Archive for November, 2013

Saturday, 30 November 2013

Tears, Flow No More by Edward Herbert

Tears, flow no more, or if you needs must flow,
Fall yet more slow,
Do not the world invade,
From smaller springs than yours rivers have grown,
And they again a Sea have made,
Brackish like you, and which like you hath flown.

Ebb to my heart, and on the burning fires
Of my desires,
O let your torrents fall,
From smaller heate than theirs such sparks arise
As into flame converting all,
This world might be but my love’s sacrifice.

Yet if the tempests of my sighs so blow
You both must flow,
And my desires still burn,
Since that in vain all help my love requires,
Why may not yet their rages turn
To dry those tears, and to blow out those fires?

From: http://www.luminarium.org/sevenlit/chirbury/tears.htm

Date: 1665 (published)

By: Edward Herbert (1583-1648)

Friday, 29 November 2013

The Bicycle by Derek Mahon

There was a bicycle, a fine
Raleigh with five gears
And racing handlebars.
It stood at the front door
Begging to be mounted;
The frame shone in the sun.

I became like a character
In “The Third Policeman,” half
Human, half bike, my life
A series of dips and ridges,
Happiness a free-wheeling
Past fragrant hawthorn hedges.

Cape and sou’wester streamed
With rain when I rode to school
Side-tracking the bus routes.
Night after night I dreamed
Of valves, pumps, sprockets,
Reflectors and repair kits.

Soon there were long rides
In the country, wet week-ends
Playing snap in the kitchens
Of mountain youth-hostels,
Day-runs to Monaghan,
Rough and exotic roads.

It went with me to Dublin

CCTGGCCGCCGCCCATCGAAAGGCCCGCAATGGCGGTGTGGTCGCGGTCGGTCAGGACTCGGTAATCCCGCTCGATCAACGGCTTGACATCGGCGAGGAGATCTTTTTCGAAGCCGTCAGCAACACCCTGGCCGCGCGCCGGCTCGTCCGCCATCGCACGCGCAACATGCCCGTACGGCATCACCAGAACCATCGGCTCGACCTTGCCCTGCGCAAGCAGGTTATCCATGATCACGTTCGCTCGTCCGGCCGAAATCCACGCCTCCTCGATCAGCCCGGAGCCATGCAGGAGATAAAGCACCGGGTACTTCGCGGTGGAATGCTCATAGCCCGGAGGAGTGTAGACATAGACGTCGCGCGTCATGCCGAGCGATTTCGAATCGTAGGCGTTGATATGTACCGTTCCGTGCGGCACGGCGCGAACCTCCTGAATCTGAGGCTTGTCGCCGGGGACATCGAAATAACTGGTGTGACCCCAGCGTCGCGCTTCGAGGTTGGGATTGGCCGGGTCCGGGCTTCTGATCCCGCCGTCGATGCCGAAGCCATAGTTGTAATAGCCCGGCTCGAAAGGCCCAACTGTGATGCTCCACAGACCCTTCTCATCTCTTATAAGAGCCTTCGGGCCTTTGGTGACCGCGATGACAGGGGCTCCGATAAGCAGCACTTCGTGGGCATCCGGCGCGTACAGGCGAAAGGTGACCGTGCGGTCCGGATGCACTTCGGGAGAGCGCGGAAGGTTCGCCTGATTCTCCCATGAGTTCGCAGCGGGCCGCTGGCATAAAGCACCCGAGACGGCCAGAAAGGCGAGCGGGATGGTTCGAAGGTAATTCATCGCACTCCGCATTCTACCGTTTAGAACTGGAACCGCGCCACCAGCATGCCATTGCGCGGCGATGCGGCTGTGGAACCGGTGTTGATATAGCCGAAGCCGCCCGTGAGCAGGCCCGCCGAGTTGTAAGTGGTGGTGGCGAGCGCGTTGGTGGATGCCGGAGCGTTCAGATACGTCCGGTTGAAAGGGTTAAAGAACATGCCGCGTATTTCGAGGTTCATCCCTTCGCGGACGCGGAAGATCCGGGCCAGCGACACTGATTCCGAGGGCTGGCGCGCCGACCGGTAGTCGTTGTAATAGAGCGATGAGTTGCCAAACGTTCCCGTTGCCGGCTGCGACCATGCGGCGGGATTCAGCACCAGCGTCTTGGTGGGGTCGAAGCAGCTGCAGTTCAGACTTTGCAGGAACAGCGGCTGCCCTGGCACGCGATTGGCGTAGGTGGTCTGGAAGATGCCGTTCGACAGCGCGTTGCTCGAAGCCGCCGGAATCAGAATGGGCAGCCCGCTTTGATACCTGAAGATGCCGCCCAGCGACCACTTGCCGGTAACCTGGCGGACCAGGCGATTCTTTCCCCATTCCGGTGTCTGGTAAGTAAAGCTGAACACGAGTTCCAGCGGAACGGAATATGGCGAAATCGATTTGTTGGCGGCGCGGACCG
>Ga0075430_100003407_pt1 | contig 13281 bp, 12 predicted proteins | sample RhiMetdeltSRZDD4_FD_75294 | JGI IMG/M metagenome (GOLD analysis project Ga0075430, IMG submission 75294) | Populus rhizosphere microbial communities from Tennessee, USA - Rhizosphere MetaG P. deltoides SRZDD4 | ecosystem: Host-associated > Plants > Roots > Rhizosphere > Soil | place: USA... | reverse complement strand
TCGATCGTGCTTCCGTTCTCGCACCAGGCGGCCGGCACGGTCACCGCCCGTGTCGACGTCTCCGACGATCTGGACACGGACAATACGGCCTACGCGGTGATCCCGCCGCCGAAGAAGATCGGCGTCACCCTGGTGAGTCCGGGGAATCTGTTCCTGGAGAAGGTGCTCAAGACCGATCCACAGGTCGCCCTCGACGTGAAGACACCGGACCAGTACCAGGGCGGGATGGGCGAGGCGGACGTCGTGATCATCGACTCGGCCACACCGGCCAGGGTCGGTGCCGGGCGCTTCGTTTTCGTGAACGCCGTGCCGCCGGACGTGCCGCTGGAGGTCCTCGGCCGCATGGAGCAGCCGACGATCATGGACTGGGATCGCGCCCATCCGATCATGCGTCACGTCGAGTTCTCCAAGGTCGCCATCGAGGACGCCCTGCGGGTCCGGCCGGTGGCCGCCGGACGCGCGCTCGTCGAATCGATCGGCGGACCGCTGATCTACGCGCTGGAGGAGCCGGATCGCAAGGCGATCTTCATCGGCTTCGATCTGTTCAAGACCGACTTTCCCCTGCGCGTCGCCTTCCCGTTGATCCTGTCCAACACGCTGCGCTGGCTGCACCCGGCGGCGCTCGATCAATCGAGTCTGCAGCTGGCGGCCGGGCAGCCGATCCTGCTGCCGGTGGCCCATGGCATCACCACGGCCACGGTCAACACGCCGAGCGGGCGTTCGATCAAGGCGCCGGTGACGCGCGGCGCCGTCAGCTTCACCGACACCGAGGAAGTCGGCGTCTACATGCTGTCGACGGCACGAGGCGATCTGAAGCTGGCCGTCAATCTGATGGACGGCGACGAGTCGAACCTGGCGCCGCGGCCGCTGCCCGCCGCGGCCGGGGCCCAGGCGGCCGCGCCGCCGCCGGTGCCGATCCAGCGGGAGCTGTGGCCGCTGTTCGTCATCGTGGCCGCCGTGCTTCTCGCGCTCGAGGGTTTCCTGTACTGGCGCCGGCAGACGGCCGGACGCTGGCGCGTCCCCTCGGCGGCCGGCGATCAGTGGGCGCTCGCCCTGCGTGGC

Where I sold it the same winter;
But its wheels still sing
In the memory, stars that turn
About an eternal centre,
The bright spokes glittering.

From: http://archiver.rootsweb.ancestry.com/th/read/IrelandGenWeb/2002-11/1036174896

Date: 1972

By: Derek Mahon (1941- )

Thursday, 28 November 2013

Dance of the Dust Witches by William Haskell Simpson

Are you not weary,
O desert dust witches?

I cannot see who waltzes with you
In close embrace–
But your lips meet hotly in kisses,

Your hair is disheveled,
Your ribbons are flying,
Your skirts are in tatters.

The music you dance to–
It comes from fiddles bewitched.

From: http://www.poetryatlas.com/poetry/poem/2351/

Date: 1920

By: William Haskell Simpson (1858-1933)

Wednesday, 27 November 2013

Praise of Age by Robert Henryson (with modern verse translation by Patrick Fraser Tytler)

Wythin a garth, under a rede rosere,
Ane ald man and decrepit herd I syng;
Gay was the note, suete was the voce and clere;
It was grete joy to here of sik a thing.
“And to my dome,” he said in his dytyng,
“For to be yong I wald not, for my wis,
Off all this warld to mak me lord and king:
The more of age, the nerar hevynnis blis.

“False is this warld and full of variance,
Besoucht with syn and othir sytis mo;
Treuth is all tynt, gyle has the gouvernance,
Wrechitnes has wroht all welthis wele to wo,
Fredome is tynt and flemyt the lordis fro,
And covatise is all the cause of this;
I am content that youthede is ago:
The more of age, the nerar hevynnis blisse.

“The state of youth I repute for na gude,
For in that state sik perilis now I see
Bot full smal grace; the regeing of his blude
Can none gaynstand quhill that he agit be;
Syne of the thing that tofore joyit he
Nothing remaynis for to be callit his,
For quhy it were bot veray vanitee:
The more of age, the nerar hevynnis blisse.

“Suld no man traist this wrechit warld, for quhy
Of erdly joy ay sorow is the end,
The state of it can noman certify;
This day a king, to morne na gude to spend.
Quhat have we here bot grace us to defend?
The quhilk God grant us, for to mend oure mys,
That to His glore He may oure saulis send:
The more of age, the nerar hevynnis blisse.”

Praise of Age (modern verse translation by Patrick Fraser Tytler)

In garden green, beneath a sweet rose-tree,
I heard an aged man serenely sing;
Gay was the note, his voice was full and free,
It gave me joy to see so strange a thing.
And thus he sang: – I would not, to be a king
Of all this world, live o’er a life like this.